1. What Is a Joint Stock Company?
2. Classification of Joint Stock Companies and Liability
3. Classification of Joint Stock Companies and Member Count
4. Differences Between Private and Public Companies

An example of a joint stock company today is a business type that is somewhere between a partnership and a corporation. Stockholders of a joint stock company have the same responsibilities and privileges that come with an unlimited partnership.

What Is a Joint Stock Company?

Similar to a public company, a joint stock company can issue shares that trade on a registered exchange. The shares can be bought or sold in the market freely. However, these shares have explicit obligations that do not exist with ordinary or preferred shares. Shareholders have a direct vote in decisions related to company management and have joint liability for any outstanding debts of the company.

The main advantage of a joint stock company is the potential to access substantial sums of money that can be used to invest in the business. The main disadvantage is the risk associated with joint stock ownership. The risk includes personal assets, which may face liquidation if bankruptcy is filed.

Characteristics of a joint stock company include the following:

  • Management of the company is handled by a board of directors.
  • Election of board members takes place at an annual meeting.
  • Election of board members is the responsibility of the shareholders.
  • Shareholders have voting rights and may accept or reject annual reports and audited records.
  • In rare instances, shareholders can stand in for any director vacancies.

Classification of Joint Stock Companies and Liability

There are three classifications of a joint stock company, and they relate to the liability of each.

  • Limited liability provides company shareholders the protection of not having to pay more than the face value of the shares. This is the most common company type selected.
  • Unlimited liability means that shareholders are not protected from fulfilling any debts or obligations of the company. This type of company is known as an unlimited liability company, and the personal assets of the shareholder are not protected.
  • Limited liability by guarantee requires the shareholder to pay a set amount when the company is winding up. The amount is set in the Memorandum of Association. The shareholder may or may not have to share capital. The shareholders will know the amount they have to pay, and it is limited to a certain fixed amount if the company liquidates. Typically, limited liability by guarantee companies promote one of the following:
    • Art.
    • Literature.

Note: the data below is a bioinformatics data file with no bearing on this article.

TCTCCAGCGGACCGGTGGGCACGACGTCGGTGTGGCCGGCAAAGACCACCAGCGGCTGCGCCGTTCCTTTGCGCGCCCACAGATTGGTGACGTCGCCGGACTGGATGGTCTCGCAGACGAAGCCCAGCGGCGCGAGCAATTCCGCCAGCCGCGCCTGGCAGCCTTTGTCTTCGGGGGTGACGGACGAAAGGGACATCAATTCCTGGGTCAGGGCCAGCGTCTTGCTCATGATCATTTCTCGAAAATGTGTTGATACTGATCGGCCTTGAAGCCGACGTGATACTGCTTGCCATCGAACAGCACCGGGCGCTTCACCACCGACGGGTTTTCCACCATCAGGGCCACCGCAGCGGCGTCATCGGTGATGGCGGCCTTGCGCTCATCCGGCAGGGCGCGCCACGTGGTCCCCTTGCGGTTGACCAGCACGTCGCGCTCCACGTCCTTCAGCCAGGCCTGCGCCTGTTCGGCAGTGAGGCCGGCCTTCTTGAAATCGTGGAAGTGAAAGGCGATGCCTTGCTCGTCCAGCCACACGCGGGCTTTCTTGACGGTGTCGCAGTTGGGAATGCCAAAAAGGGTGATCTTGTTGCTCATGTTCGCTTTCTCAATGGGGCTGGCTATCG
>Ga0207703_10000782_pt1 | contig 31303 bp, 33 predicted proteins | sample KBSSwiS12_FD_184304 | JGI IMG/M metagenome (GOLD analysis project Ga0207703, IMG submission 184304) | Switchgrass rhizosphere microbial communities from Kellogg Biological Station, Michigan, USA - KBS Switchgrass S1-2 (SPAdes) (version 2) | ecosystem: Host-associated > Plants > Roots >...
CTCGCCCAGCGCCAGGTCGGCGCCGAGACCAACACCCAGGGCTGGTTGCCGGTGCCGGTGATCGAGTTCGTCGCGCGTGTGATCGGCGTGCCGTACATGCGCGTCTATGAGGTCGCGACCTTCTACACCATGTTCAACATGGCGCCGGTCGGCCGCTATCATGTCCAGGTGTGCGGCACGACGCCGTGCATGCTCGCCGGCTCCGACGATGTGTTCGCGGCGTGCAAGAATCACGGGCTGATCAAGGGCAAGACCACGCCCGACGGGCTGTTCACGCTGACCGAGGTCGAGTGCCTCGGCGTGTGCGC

• Sports.
    • Education.

Classification of Joint Stock Companies and Member Count

Private Limited Companies are private companies that restrict the transfer of their shares. Also:

  • Shareholder members are limited to a total of 50.
  • A public invitation is prohibited for the purpose for shares or debentures.

Public Limited Companies require a minimum of seven members to form. There is no maximum number of members. Also:

  • A prospectus must be issued to invite anyone interested in purchasing shares.
  • A certificate of commencement and certificate of incorporation must exist before operating a business.
  • Shareholders can sell their shares in the market.
  • "Limited" (Ltd) must be in the name of the company.

Differences Between Private and Public Companies

There are differences when it comes how private and public companies operate. These differences include:

  • Transfer of Shares
    • Private companies have a restriction on the transfer of shares.
    • Public companies have no restrictions on the transfer of shares.
  • Forming a Company
    • Private companies only require a certificate of commencement.
    • Public companies must have a certificate of commencement and certificate of incorporation.
  • Publications
    • Private companies are not required to publish annual reports and statements.
    • Public companies are required to publish annual reports and statements.
  • Statutory Meetings
    • Private companies do not need to hold statutory meetings.
    • Public companies are required to hold statutory meetings.
  • Statutory Reports
    • Private companies do not have to file statutory reports.
    • Private companies must file statutory reports.
  • Company Names
    • Private companies must use "Private Limited," or Pvt. Ltd. as part of the company name.
    • Public companies must use "Limited" or Ltd as part of the company name.

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